The expansion of fellowship training and the modern-day residentExpanded from the print edition
In 1994, Byron Bailey, MD, and Robert H. Miller, MD, MBS, examined the explosion in the amount of otolaryngology subspecialty programs and number of fellowship trainees.1,2 By 1994, 25 percent of the 260 otolaryngology residents were entering fellowship.2
By John M. Carter, MD, SRF Information Officer, New Orleans, LA
In 1994, Byron Bailey, MD, and Robert H. Miller, MD, MBS, examined the explosion in the amount of otolaryngology subspecialty programs and number of fellowship trainees.1,2 By 1994, 25 percent of the 260 otolaryngology residents were entering fellowship.2 Fast forward 20 years and subspecialty pursuits among otolaryngology trainees have only expanded further. Greater than 50 percent of the approximately 300 graduating otolaryngologists are deciding to pursue subspecialty fellowship, and in the most recent unpublished data from the 2014 AAO-HNS SRF survey, 61 percent of all residents stated that they planned to pursue fellowship. Currently the most popular fellowships are pediatric otolaryngology, facial plastic surgery, and head and neck oncology.3 This compares similarly to 1994. The only major shifts are the increase in the number applying to pediatric otolaryngology and a relative decrease in the proportion of applicants applying to neurotology. Both are perhaps greatly affected by the number of available positions. There were 27 neurotology programs in 1994 compared to only nine to 12 programs [requirement having tightened for subcertification] participating now (varies by year). On the converse, pediatric otolaryngology now has 31 programs participating compared to only 16 in 1994.1,3
The reason for the spike in interest in subspecialty training is likely multifactorial and not all together clear. In 1994, Dr. Bailey postulated that the likely motives behind why residents decide to pursue subspecialty training are to 1) gain additional experience to provide superior care; 2) reach a sense of mastery in a subspecialty field; 3) limit their practice to an area they find more satisfying; 4) obtain a marketing advantage over colleagues who practice more broadly; and 5) obtain job security.1
In 2015, these motives likely still largely hold true, but are there new factors that are driving this overall increase in fellowship interest? In the 2014 AAO-HNS SRF survey (approximately 460 respondents), residents were asked “What is the most important factor in determining which fellowship you decide to pursue?” The most common responses were types of surgical cases (50 percent), nature of clinical and medical problems (33 percent), and lifestyle (6 percent). However, this survey gave residents limited choices and may not have captured the true responder attitudes. In this same survey, 46 percent of respondents identified location as the most important factor in determining their practice choice. Practice location is clearly important to the majority and there is a distinct possibility that market forces in certain geographical locations may play a role in the decision-making. Residents may find that fellowship helps them to gain a niche or occupational advantage in certain competitive or saturated areas.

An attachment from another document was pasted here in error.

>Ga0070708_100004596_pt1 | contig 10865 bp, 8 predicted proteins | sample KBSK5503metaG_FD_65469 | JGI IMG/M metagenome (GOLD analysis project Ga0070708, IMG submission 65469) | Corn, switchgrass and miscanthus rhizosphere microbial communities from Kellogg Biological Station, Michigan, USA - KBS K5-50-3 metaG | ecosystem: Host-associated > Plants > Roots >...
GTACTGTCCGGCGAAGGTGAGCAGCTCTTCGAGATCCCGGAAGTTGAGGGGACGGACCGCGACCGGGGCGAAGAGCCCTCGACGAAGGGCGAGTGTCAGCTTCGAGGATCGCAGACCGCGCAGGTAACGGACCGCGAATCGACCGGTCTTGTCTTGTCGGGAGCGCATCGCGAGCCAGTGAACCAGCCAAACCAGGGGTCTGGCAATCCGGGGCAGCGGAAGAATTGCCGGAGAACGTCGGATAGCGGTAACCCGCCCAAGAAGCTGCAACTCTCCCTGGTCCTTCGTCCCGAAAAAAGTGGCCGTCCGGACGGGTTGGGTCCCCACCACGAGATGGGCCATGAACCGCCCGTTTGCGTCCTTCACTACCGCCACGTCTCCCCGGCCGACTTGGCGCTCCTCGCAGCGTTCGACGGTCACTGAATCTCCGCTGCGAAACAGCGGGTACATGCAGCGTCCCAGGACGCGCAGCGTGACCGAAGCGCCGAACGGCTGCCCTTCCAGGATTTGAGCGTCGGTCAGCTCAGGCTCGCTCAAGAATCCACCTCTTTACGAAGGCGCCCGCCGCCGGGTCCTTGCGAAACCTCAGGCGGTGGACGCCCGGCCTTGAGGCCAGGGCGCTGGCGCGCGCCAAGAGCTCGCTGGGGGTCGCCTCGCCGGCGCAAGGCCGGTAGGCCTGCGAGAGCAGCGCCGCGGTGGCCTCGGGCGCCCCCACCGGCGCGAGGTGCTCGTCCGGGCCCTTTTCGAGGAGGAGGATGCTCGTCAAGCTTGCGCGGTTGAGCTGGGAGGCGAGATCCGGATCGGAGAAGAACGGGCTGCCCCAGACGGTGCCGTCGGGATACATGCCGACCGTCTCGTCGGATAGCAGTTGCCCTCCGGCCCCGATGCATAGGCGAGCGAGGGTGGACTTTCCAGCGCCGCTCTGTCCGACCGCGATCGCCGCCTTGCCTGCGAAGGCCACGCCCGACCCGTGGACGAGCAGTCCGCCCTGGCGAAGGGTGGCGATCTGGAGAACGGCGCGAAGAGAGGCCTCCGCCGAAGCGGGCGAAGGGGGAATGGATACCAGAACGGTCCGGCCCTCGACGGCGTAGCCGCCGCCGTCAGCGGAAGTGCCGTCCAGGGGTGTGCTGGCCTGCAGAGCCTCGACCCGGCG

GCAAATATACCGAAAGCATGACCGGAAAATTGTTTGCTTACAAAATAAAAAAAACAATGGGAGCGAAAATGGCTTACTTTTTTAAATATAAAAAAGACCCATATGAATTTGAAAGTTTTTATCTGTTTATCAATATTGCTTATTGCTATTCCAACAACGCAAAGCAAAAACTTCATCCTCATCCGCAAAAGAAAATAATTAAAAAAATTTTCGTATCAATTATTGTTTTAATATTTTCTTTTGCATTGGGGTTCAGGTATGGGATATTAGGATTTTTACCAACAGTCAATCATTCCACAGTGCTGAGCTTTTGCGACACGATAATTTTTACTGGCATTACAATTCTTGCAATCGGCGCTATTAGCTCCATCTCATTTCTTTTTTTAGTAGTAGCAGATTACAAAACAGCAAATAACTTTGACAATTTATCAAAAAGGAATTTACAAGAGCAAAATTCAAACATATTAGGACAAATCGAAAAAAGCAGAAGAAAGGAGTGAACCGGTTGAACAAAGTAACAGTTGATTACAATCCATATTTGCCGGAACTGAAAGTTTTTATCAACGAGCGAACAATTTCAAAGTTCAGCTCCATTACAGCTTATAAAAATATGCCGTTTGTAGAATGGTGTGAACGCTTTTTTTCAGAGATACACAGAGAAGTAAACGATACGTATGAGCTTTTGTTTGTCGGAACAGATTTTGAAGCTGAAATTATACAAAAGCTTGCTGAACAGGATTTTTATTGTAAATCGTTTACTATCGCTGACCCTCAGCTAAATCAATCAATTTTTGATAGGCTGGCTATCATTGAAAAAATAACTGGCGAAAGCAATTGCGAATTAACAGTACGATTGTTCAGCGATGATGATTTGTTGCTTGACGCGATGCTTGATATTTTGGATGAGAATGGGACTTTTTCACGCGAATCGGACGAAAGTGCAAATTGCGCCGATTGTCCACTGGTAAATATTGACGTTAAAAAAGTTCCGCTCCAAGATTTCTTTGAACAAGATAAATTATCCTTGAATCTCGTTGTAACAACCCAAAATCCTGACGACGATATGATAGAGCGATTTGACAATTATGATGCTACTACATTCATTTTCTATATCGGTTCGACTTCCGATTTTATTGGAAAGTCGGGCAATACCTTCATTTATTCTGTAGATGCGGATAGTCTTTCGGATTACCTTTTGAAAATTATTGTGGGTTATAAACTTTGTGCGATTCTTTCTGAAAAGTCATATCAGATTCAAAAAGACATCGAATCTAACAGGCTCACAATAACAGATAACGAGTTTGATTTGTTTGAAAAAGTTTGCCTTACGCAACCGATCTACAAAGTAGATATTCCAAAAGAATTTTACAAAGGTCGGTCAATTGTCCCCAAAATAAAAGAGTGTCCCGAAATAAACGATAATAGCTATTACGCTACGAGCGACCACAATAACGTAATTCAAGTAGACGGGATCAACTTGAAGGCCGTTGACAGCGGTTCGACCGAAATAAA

A recent 2014 cross-sectional survey performed in Canada demonstrated that 78 percent of graduating otolaryngologists reported pursuing fellowship training. Ninety percent identified the pursuit of fellowship training as moderately influenced by limited job opportunities. The ability to find and secure full-time employment, losing technical skills if underemployed/unemployed, and being required to consider working in a less-desired city/province were most concerning to those surveyed.4 While the job market in Canada is not the same as in the United States, it is certainly interesting to consider that some of these same forces may be driving resident decision-making in the U.S.
Otolaryngology continues to advance at an amazing pace. Subspecialization has aided our field in providing the highest level of care to our patients and has encouraged academic pursuits in specific areas, helping our field to evolve and expand the limits of what we can accomplish as practitioners. Major questions residents face entering our increasingly subspecialized field are: 1) What will the value of our general otolaryngology certification be? 2) Are we poised to be successful in a broad-based practice after our general otolaryngology training? Additionally, one wonders that if the amount of trainees entering fellowship continues to expand, is there a need to augment our current five-year training system in an effort to facilitate early transition to advanced subspecialty training? This is an exciting time and one that is sure to be filled with positive change.
- Bailey BJ. Fellowship proliferation. Impact and long-range implications. Arch Otolaryngol Head Neck Surg. 1994 Oct;120(10):1065-1070.
- Miller RH. Otolaryngology residency and fellowship training. The resident’s perspective. Arch Otolaryngol Head Neck Surg. 1994 Oct;120(10):1057-1061.
- SF Match Residency and Fellowship Services website. Accessed on November 1, 2014. https://www.sfmatch.org/Specialty.aspx.
- Brandt M, Scott G, Doyle P, Ballagh R. Otolaryngology-head and neck surgeon unemployment in Canada: a cross-sectional survey of graduating otolaryngology-head and neck surgery residents. J Otolaryngol Head Neck Surg. 2014 43:37.